Documenting royalty through the changing political culture in Kongu Nadu, South India, 1400-1950

Kongu Nadu is one of the earliest cultural areas in ancient Tamil land. The documents held by chieftains in the region are of great interest to historians, anthropologists, sociologists and linguists. The quick societal changes in the region, combined with the tropical climate of South India, puts the documents at great risk.

Starting from the 12th century, Kongu Nadu (South India) was divided in 24 sub‐territories administered by these chieftains from various caste groups. Pattakkarars and Palaiyakkarars (social and political leaders) created archives of documents relating to family genealogies, legal proceedings, land transactions, records authenticating their legacy, etc. The documents shed new light on south Indian history in general and Kongu Nadu history in particular.

The families’ rule ended with the Independence of India in 1947. These royal houses also went through important internal changes, such as nuclearisation of families, division of the ancestral properties, and migration to the nearby cities to establish businesses. These factors led to large-scale neglect of their archival documents as well as rare artefacts and photographs in their palaces. This combined with the climatic conditions of South India are two major factors adding to the fast disappearance of these unique records.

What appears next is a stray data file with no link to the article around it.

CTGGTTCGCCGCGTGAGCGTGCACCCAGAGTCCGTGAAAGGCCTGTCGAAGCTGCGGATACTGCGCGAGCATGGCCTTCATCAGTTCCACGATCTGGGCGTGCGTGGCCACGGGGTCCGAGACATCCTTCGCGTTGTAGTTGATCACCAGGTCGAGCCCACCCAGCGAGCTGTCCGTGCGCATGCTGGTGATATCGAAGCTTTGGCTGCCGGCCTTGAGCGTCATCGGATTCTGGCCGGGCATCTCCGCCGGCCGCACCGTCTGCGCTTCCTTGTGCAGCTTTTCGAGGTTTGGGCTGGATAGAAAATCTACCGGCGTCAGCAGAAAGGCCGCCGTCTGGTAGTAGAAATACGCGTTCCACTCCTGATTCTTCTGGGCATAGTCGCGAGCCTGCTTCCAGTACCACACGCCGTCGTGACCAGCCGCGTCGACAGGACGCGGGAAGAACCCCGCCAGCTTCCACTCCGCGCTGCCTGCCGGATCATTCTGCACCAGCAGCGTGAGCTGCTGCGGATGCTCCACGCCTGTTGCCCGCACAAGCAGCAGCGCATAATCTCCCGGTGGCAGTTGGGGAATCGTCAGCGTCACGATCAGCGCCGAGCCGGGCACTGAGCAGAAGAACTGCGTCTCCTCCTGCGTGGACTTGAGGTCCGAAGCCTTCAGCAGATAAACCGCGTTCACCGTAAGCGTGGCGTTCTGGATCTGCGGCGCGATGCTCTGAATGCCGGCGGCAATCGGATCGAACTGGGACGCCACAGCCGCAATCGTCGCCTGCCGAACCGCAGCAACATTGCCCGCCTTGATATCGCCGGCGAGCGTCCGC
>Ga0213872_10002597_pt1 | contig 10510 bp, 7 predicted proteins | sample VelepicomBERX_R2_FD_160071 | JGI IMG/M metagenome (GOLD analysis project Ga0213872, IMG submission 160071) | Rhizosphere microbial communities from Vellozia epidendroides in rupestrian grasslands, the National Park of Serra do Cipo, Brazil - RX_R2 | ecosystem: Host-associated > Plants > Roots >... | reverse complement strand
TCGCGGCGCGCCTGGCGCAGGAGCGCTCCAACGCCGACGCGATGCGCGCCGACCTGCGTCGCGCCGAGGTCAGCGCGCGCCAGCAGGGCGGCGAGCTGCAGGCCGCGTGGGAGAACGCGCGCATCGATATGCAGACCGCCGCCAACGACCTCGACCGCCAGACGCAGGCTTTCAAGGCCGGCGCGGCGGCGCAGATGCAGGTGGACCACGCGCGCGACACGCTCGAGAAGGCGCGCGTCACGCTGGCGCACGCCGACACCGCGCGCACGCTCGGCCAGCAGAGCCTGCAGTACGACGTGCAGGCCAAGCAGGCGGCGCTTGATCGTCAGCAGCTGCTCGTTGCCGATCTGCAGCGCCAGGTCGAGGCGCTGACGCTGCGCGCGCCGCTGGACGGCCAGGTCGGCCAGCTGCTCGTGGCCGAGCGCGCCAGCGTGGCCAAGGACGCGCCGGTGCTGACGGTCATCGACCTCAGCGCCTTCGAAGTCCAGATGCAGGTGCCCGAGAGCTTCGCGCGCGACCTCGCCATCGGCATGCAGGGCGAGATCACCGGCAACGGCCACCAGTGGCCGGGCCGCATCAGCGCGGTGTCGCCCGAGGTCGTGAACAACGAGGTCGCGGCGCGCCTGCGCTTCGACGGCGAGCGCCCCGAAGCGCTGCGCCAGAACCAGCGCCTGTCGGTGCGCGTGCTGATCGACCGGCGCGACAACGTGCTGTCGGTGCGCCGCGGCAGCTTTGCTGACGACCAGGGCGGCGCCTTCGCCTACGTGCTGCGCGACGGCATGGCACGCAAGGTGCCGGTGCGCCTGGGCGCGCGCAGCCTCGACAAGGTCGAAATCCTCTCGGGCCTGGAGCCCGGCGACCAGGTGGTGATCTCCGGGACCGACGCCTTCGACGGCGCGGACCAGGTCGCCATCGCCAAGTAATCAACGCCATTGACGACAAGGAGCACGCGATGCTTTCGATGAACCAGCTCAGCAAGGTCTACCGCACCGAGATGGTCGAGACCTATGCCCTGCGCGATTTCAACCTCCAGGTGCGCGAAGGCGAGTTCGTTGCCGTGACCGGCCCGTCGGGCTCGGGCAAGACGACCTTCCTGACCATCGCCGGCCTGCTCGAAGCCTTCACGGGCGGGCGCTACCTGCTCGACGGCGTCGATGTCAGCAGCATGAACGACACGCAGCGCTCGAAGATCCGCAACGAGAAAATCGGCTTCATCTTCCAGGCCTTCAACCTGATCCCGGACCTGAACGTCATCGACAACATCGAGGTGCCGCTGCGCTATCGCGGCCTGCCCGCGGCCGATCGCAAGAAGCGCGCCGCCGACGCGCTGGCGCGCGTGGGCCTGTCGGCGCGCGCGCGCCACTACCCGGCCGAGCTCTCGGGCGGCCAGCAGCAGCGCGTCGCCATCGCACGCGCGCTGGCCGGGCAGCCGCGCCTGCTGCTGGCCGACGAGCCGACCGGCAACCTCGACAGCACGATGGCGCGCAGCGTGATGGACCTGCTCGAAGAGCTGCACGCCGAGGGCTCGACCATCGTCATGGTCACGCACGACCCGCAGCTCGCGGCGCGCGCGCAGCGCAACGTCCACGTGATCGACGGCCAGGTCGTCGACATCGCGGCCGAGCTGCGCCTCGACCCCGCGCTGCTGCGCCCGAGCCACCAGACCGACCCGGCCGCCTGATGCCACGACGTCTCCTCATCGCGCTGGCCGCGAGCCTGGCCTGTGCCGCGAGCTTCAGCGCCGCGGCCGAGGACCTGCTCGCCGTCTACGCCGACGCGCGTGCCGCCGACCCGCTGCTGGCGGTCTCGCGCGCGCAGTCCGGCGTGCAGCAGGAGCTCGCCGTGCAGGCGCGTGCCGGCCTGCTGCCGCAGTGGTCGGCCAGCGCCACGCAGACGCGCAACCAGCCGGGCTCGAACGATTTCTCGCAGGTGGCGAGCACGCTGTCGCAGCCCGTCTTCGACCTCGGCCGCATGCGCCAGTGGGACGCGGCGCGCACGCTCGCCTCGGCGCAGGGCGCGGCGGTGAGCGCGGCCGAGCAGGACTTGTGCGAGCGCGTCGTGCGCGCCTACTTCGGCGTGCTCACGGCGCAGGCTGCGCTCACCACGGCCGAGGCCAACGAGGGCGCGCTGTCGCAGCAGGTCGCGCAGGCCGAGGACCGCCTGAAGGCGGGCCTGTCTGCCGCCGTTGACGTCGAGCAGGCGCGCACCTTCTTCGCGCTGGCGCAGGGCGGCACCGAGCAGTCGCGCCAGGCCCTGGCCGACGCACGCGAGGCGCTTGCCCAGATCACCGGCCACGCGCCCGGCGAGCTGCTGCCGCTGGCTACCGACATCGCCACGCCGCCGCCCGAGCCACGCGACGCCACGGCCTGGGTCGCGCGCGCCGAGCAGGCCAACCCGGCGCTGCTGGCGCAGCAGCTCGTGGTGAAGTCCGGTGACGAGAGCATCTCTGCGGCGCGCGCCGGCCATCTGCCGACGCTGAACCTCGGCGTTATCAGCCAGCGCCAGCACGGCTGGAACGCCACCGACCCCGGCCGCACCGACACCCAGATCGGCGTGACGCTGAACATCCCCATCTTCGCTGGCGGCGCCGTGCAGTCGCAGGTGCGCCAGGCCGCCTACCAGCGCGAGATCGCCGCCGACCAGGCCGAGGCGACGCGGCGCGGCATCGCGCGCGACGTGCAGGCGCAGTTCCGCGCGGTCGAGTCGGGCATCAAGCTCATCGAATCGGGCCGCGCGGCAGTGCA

Stemming from three previous projects in the region, this project aimed to locate, identify and obtain permission to digitise documents of different chieftaincies in the region. The team located 18 privately owned archives and trained the owners in basic conservation measures. The project digitised 50,000 images.

Project Details

Location: India, Southern Asia, Asia Organiser(s): Endangered Archives Programme (EAP) Project partner(s): Independent Researcher Funder(s): Arcadia Funding received: £15,792 Commencement Date: 08/2018 Project Status: Completed
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